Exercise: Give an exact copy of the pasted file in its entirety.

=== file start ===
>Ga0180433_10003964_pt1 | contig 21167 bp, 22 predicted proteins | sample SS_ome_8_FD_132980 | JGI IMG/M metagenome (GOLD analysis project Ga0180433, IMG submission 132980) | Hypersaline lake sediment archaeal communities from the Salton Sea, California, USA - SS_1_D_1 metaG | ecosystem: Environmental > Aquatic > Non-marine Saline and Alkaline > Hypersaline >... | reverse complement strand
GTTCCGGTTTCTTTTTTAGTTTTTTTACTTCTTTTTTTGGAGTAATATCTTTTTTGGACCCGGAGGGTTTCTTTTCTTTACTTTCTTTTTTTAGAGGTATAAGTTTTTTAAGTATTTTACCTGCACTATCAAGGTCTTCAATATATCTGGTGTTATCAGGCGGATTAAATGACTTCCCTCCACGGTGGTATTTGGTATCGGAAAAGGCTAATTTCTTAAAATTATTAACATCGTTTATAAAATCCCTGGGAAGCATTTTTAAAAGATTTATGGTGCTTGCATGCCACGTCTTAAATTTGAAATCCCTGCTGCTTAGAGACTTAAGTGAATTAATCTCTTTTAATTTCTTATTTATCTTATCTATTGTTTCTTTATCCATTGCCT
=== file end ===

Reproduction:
>Ga0180433_10003964_pt1 | contig 21167 bp, 22 predicted proteins | sample SS_ome_8_FD_132980 | JGI IMG/M metagenome (GOLD analysis project Ga0180433, IMG submission 132980) | Hypersaline lake sediment archaeal communities from the Salton Sea, California, USA - SS_1_D_1 metaG | ecosystem: Environmental > Aquatic > Non-marine Saline and Alkaline > Hypersaline >... | reverse complement strand
GTTCCGGTTTCTTTTTTAGTTTTTTTACTTCTTTTTTTGGAGTAATATCTTTTTTGGACCCGGAGGGTTTCTTTTCTTTACTTTCTTTTTTTAGAGGTATAAGTTTTTTAAGTATTTTACCTGCACTATCAAGGTCTTCAATATATCTGGTGTTATCAGGCGGATTAAATGACTTCCCTCCACGGTGGTATTTGGTATCGGAAAAGGCTAATTTCTTAAAATTATTAACATCGTTTATAAAATCCCTGGGAAGCATTTTTAAAAGATTTATGGTGCTTGCATGCCACGTCTTAAATTTGAAATCCCTGCTGCTTAGAGACTTAAGTGAATTAATCTCTTTTAATTTCTTATTTATCTTATCTATTGTTTCTTTATCCATTGCCT